• Could we put the clearSSTableReadMeter in CFS or SSTR? Or put it in SSTableDeletingDask instead of making it a notification at all. Alternatively, since it's just one row I'd lean towards just letting TTL take care of it.
          • Does TTL need to be so long if we're persisting every 5m?
          • It looks like having the increments in the read section of the iterators means we only increment in index lookup (getPosition) is successful. IMO we should increment before getPosition. May be cleaner to do this in collationController but iterator constructor also works.
          • Use Keyspace.SYSTEM_KS instead of hardcoding "system"
          • What can we do to restore coldness data from a snapshot?
          Show
          Jonathan Ellis added a comment - Could we put the clearSSTableReadMeter in CFS or SSTR? Or put it in SSTableDeletingDask instead of making it a notification at all. Alternatively, since it's just one row I'd lean towards just letting TTL take care of it. Does TTL need to be so long if we're persisting every 5m? It looks like having the increments in the read section of the iterators means we only increment in index lookup ( getPosition ) is successful. IMO we should increment before getPosition. May be cleaner to do this in collationController but iterator constructor also works. Use Keyspace.SYSTEM_KS instead of hardcoding "system" What can we do to restore coldness data from a snapshot?
          Hide
          Tyler Hobbs added a comment -

          Could we put the clearSSTableReadMeter in CFS or SSTR? Or put it in SSTableDeletingDask instead of making it a notification at all. Alternatively, since it's just one row I'd lean towards just letting TTL take care of it.

          Going with SSTR would result in duplicate notifications. I think SSTableDeletingTask is a good spot, I just wasn't sure if that would be appropriate. If the TTL was short (say, less than 1 day), I think that would be okay, but...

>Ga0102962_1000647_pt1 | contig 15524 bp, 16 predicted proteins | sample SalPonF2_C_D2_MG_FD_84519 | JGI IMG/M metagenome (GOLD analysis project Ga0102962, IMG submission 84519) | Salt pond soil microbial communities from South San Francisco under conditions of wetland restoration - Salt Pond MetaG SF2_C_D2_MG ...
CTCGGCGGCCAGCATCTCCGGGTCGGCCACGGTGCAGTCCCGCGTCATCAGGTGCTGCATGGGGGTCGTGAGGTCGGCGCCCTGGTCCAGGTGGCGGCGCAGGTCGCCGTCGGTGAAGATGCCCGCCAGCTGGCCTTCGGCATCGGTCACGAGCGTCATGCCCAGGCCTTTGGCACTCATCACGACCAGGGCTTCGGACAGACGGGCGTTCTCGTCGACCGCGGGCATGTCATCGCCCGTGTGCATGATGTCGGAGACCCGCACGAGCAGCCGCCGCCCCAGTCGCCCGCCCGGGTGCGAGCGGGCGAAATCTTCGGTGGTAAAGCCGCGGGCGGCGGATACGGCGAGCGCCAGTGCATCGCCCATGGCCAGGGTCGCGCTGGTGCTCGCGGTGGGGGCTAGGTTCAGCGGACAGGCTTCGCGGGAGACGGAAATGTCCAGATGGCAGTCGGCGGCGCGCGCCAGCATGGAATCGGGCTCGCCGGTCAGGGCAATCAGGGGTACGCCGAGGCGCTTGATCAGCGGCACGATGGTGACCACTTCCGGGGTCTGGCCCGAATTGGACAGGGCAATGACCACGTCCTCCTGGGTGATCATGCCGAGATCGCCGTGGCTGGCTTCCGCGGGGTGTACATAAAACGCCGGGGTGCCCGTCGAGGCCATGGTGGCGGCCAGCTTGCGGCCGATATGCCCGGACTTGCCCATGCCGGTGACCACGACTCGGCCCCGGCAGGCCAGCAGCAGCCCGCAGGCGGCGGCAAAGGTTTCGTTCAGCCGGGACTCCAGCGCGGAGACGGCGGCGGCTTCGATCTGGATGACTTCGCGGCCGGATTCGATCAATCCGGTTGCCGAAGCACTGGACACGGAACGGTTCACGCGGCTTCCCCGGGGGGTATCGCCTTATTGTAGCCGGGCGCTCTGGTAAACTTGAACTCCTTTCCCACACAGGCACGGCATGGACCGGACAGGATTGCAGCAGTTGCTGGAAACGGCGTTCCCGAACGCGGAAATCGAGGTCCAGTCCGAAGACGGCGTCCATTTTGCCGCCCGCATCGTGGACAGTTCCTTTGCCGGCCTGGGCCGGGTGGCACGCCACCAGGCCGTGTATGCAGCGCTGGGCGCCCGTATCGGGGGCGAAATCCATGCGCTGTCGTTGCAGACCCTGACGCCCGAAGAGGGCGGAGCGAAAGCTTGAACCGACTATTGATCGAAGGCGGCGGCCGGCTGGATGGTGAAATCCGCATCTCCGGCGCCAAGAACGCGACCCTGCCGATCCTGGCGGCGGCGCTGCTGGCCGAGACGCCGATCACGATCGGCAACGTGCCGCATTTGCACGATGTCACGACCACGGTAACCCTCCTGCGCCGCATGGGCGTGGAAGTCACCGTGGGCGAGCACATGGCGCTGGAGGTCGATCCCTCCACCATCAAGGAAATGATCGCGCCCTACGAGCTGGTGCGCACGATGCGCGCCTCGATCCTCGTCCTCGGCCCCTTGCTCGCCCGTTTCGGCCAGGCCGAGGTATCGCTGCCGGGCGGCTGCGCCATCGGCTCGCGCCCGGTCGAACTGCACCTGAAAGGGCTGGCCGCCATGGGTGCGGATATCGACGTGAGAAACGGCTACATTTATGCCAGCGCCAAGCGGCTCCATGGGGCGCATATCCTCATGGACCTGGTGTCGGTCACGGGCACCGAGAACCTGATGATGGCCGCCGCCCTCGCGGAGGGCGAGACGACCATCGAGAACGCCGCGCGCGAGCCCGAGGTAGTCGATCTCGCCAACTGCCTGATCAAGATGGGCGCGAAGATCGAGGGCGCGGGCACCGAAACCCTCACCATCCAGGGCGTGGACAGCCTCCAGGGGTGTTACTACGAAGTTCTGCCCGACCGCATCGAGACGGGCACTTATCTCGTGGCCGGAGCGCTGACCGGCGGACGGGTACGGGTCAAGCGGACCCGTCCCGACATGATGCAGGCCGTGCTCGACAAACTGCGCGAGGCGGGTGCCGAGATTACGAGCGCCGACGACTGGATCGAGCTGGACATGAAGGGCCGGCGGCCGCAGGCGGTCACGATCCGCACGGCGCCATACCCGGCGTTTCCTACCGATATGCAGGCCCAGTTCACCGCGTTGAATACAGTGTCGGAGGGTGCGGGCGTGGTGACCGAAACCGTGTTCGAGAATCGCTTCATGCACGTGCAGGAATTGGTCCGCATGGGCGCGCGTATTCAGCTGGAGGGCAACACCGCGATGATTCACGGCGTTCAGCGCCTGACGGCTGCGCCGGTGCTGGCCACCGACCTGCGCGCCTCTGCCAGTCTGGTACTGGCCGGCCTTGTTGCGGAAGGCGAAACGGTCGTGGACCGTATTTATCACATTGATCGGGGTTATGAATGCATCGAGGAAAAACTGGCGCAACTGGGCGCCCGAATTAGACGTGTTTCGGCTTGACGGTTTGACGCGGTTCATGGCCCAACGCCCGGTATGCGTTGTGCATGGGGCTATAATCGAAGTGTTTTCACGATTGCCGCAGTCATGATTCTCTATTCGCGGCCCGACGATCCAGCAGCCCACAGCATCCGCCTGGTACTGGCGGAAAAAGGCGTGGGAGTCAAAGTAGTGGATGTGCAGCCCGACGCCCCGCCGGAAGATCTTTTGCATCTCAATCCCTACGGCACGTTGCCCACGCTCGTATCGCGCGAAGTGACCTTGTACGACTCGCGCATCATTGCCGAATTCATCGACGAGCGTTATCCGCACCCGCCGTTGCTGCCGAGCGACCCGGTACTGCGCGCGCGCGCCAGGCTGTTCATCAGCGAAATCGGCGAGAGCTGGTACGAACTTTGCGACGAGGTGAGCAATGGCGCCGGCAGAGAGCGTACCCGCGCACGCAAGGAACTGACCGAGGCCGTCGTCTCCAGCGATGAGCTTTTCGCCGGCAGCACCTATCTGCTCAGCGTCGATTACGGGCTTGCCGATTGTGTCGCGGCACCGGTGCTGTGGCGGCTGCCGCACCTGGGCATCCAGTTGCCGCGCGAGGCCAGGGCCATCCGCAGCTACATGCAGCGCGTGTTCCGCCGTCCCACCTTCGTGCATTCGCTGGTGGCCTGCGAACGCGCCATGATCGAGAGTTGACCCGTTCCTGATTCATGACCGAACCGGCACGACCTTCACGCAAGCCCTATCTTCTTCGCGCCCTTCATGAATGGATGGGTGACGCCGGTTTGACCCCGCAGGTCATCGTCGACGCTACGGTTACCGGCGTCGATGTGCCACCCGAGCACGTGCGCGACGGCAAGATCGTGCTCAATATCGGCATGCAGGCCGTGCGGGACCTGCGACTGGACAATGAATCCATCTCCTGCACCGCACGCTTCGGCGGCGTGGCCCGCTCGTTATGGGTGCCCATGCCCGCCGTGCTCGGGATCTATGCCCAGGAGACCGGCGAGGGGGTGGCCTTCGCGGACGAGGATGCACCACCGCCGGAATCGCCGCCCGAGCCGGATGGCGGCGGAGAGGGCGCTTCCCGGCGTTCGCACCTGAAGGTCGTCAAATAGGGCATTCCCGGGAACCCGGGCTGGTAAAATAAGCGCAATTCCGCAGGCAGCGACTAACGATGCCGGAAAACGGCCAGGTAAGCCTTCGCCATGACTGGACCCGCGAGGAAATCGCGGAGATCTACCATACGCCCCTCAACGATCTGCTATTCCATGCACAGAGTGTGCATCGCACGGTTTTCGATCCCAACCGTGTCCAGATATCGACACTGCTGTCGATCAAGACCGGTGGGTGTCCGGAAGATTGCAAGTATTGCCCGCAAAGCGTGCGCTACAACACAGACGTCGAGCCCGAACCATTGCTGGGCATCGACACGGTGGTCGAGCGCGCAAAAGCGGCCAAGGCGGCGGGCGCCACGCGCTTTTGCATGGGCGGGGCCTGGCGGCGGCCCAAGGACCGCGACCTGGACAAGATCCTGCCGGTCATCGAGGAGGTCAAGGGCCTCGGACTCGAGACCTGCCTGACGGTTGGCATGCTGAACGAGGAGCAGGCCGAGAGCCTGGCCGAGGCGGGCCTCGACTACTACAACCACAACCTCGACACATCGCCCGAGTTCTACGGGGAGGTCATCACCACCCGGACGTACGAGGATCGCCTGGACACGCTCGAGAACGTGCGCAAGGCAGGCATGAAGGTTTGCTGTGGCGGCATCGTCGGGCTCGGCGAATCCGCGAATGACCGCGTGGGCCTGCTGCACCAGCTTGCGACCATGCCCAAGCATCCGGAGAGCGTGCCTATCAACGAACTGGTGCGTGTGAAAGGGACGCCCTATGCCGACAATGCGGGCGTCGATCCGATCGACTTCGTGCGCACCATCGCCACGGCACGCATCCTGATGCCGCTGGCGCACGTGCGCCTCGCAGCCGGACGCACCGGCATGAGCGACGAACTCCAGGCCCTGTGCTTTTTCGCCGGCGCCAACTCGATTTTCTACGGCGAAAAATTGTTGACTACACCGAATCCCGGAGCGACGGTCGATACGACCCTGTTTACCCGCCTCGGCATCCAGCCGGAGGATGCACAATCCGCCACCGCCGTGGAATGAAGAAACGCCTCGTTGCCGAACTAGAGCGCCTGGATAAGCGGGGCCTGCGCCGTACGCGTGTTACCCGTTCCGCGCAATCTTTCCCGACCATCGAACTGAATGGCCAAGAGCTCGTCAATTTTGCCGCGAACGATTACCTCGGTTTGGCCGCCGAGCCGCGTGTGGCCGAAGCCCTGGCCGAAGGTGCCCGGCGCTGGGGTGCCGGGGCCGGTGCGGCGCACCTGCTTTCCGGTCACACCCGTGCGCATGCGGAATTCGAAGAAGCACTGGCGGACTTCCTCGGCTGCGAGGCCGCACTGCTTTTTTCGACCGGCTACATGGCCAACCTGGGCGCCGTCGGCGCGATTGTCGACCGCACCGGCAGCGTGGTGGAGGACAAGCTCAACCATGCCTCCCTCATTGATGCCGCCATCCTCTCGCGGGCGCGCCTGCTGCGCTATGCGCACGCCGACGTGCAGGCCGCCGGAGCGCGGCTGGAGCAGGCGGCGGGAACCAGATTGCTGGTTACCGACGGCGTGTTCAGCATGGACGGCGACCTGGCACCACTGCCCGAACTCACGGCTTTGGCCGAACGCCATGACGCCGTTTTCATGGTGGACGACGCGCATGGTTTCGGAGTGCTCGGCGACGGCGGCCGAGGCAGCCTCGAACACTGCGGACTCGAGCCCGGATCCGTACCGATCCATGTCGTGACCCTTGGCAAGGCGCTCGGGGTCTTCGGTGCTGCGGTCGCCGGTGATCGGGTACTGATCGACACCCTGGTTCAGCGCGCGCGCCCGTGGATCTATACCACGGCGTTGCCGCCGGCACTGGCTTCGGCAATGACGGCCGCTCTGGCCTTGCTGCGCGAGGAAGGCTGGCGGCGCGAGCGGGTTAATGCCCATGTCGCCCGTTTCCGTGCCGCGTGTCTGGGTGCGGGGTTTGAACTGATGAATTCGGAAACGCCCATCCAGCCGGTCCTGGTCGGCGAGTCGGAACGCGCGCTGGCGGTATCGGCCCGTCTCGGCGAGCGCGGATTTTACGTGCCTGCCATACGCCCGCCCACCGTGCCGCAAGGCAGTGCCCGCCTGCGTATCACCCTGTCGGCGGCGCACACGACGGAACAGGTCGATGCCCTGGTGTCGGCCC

Does TTL need to be so long if we're persisting every 5m?

          I considered making it smaller, but in the case where a node goes down for some amount of time, it would be nice to not lose all of the stats when it comes back up.

          It looks like having the increments in the read section of the iterators means we only increment in index lookup (getPosition) is successful. IMO we should increment before getPosition. May be cleaner to do this in collationController but iterator constructor also works.

          Just to be check, getPosition() failure indicates a BF false-positive, but we want to include those in the count? I can see this making sense for managing in-memory index summary sizes, but maybe not for STCS optimization. (It should be a small enough number not to matter much either way.)

          What can we do to restore coldness data from a snapshot?

          Not much with the current storage strategy. Do we have any workarounds/suggestions for restoring TTLed data in general?

          Show
          Tyler Hobbs added a comment - Could we put the clearSSTableReadMeter in CFS or SSTR? Or put it in SSTableDeletingDask instead of making it a notification at all. Alternatively, since it's just one row I'd lean towards just letting TTL take care of it. Going with SSTR would result in duplicate notifications. I think SSTableDeletingTask is a good spot, I just wasn't sure if that would be appropriate. If the TTL was short (say, less than 1 day), I think that would be okay, but... Does TTL need to be so long if we're persisting every 5m? I considered making it smaller, but in the case where a node goes down for some amount of time, it would be nice to not lose all of the stats when it comes back up. It looks like having the increments in the read section of the iterators means we only increment in index lookup (getPosition) is successful. IMO we should increment before getPosition. May be cleaner to do this in collationController but iterator constructor also works. Just to be check, getPosition() failure indicates a BF false-positive, but we want to include those in the count? I can see this making sense for managing in-memory index summary sizes, but maybe not for STCS optimization. (It should be a small enough number not to matter much either way.) What can we do to restore coldness data from a snapshot? Not much with the current storage strategy. Do we have any workarounds/suggestions for restoring TTLed data in general?